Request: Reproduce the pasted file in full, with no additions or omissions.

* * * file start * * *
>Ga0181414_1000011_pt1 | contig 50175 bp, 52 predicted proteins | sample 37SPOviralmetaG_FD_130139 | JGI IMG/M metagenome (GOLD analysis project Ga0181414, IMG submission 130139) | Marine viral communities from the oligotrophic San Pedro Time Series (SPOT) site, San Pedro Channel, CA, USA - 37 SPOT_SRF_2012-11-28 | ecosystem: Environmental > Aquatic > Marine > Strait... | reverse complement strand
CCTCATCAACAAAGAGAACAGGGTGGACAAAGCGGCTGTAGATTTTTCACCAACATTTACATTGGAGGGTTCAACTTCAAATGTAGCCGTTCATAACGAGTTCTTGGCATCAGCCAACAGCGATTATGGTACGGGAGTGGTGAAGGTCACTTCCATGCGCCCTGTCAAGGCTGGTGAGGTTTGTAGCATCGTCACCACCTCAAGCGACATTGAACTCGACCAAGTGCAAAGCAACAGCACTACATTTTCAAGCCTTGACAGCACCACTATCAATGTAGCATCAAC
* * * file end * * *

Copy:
>Ga0181414_1000011_pt1 | contig 50175 bp, 52 predicted proteins | sample 37SPOviralmetaG_FD_130139 | JGI IMG/M metagenome (GOLD analysis project Ga0181414, IMG submission 130139) | Marine viral communities from the oligotrophic San Pedro Time Series (SPOT) site, San Pedro Channel, CA, USA - 37 SPOT_SRF_2012-11-28 | ecosystem: Environmental > Aquatic > Marine > Strait... | reverse complement strand
CCTCATCAACAAAGAGAACAGGGTGGACAAAGCGGCTGTAGATTTTTCACCAACATTTACATTGGAGGGTTCAACTTCAAATGTAGCCGTTCATAACGAGTTCTTGGCATCAGCCAACAGCGATTATGGTACGGGAGTGGTGAAGGTCACTTCCATGCGCCCTGTCAAGGCTGGTGAGGTTTGTAGCATCGTCACCACCTCAAGCGACATTGAACTCGACCAAGTGCAAAGCAACAGCACTACATTTTCAAGCCTTGACAGCACCACTATCAATGTAGCATCAAC